Take the 2-minute tour ×
Mathematics Stack Exchange is a question and answer site for people studying math at any level and professionals in related fields. It's 100% free, no registration required.

I was wondering if there is a combinatorial proof of this equation? $$\sum_{k=0}^{n}k \binom{n+k-1}{k} =n \binom{2n}{n+1}$$

share|improve this question

1 Answer 1

Yes. Suppose that $P_1,P_2,\dots,P_{2n}$ are the members of an organization. We want to pick a committee of $n+1$ of these members. The one with the largest number will automatically be chairman of the committee, and we want to select one of the remaining $n$ members to be the secretary. There are $\binom{2n}{n+1}$ ways to choose the committee, and then $n$ ways to choose the secretary, so there are $n\binom{2n}{n+1}$ ways to accomplish the whole task.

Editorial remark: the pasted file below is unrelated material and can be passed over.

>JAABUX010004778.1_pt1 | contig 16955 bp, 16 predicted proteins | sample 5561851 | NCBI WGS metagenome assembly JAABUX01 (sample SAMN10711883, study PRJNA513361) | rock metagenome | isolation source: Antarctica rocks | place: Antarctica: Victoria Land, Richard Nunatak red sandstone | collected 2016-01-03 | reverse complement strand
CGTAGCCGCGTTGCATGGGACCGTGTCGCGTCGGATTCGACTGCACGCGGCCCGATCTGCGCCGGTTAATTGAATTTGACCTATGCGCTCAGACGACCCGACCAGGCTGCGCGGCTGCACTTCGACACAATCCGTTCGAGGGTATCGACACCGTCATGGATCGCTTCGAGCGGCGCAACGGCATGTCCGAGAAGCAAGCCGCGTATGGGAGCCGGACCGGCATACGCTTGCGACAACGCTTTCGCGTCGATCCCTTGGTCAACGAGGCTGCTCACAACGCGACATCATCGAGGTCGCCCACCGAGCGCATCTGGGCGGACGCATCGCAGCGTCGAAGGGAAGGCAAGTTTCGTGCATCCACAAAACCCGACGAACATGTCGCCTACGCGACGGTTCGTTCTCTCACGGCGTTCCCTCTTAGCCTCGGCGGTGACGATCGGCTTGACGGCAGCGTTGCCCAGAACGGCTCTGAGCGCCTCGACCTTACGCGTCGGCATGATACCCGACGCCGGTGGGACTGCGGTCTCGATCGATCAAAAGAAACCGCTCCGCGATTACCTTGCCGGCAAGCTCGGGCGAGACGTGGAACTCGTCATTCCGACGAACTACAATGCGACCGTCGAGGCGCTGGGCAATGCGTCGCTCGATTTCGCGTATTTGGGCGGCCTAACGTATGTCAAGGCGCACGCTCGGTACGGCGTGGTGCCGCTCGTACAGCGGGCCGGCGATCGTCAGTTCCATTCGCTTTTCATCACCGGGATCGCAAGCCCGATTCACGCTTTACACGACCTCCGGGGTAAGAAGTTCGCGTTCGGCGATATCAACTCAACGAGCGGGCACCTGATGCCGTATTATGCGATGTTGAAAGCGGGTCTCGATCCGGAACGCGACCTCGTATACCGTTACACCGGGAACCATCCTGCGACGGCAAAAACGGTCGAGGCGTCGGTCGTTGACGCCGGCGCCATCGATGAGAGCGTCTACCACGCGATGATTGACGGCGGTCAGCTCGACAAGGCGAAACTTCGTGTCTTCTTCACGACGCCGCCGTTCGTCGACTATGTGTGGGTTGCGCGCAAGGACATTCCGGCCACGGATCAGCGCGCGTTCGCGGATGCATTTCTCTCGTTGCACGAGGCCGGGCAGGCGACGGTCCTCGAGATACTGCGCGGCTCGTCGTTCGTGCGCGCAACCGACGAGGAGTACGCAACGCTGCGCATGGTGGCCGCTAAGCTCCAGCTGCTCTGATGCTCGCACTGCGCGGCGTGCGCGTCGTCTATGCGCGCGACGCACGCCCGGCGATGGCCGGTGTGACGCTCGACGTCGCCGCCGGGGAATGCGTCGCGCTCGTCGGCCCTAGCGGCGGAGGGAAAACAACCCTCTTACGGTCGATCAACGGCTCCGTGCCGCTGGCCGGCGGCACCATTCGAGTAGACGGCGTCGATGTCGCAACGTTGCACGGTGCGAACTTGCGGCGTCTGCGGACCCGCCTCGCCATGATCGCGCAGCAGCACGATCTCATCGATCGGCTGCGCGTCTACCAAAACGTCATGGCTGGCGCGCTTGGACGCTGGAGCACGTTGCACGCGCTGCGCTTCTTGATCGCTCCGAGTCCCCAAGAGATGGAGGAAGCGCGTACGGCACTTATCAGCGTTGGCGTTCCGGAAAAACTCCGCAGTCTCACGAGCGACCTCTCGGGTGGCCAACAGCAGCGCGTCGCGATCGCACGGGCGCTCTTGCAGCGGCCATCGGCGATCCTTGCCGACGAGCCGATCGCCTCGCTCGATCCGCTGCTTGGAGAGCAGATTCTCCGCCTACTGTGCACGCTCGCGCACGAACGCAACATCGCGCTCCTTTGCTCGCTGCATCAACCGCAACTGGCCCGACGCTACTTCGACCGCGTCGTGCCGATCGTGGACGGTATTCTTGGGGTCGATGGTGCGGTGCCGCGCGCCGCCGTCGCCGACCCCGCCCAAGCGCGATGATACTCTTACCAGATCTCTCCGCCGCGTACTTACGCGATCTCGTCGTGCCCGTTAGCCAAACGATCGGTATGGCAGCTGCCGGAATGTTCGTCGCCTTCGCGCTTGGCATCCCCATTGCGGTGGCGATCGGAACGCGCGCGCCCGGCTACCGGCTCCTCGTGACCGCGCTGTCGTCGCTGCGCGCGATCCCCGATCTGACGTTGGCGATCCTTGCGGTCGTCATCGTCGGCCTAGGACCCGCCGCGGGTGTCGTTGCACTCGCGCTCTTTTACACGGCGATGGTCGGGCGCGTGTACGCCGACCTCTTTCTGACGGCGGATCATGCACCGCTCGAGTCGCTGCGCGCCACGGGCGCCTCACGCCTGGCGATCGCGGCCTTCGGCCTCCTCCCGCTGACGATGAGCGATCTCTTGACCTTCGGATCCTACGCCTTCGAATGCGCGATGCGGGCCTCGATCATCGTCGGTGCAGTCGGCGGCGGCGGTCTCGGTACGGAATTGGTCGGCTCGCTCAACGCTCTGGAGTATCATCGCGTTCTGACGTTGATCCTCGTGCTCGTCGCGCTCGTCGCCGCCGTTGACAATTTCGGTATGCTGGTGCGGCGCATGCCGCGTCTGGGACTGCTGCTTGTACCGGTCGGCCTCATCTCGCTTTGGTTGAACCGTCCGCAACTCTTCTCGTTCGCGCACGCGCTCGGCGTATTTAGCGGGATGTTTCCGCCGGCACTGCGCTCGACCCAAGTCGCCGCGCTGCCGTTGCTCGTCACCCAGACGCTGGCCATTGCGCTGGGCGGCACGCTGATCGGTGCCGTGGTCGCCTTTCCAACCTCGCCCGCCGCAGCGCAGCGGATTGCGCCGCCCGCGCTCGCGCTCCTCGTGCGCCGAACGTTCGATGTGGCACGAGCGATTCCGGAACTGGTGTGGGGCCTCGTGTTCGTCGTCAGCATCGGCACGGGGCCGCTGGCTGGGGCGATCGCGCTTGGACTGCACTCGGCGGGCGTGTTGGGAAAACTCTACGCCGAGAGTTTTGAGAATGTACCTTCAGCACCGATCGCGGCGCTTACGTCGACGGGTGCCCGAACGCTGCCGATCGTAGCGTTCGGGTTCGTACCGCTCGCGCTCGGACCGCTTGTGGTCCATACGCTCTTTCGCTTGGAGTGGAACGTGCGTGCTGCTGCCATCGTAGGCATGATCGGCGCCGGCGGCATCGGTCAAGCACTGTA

Now count the committees whose chairman is $P_{n+k}$; clearly $k$ must range from $1$ through $n$. There are $\binom{n+k-1}{n-1}=\binom{n+k-1}k$ ways to choose from $\{P_1,\dots,P_{n+k-1}\}$ the $n-1$ members who aren’t the secretary, and the secretary must then be chosen from the remaining $(n+k-1)-(n-1)=k$ people, so there are $k\binom{n+k-1}k$ ways to choose the committee so that $P_{n-k}$ is chairman. Thus,


share|improve this answer
Very nice explanation. –  Michael Joyce Sep 5 '12 at 19:21
Very good clear concrete "story." –  André Nicolas Sep 5 '12 at 21:19

Your Answer


By posting your answer, you agree to the privacy policy and terms of service.

Not the answer you're looking for? Browse other questions tagged or ask your own question.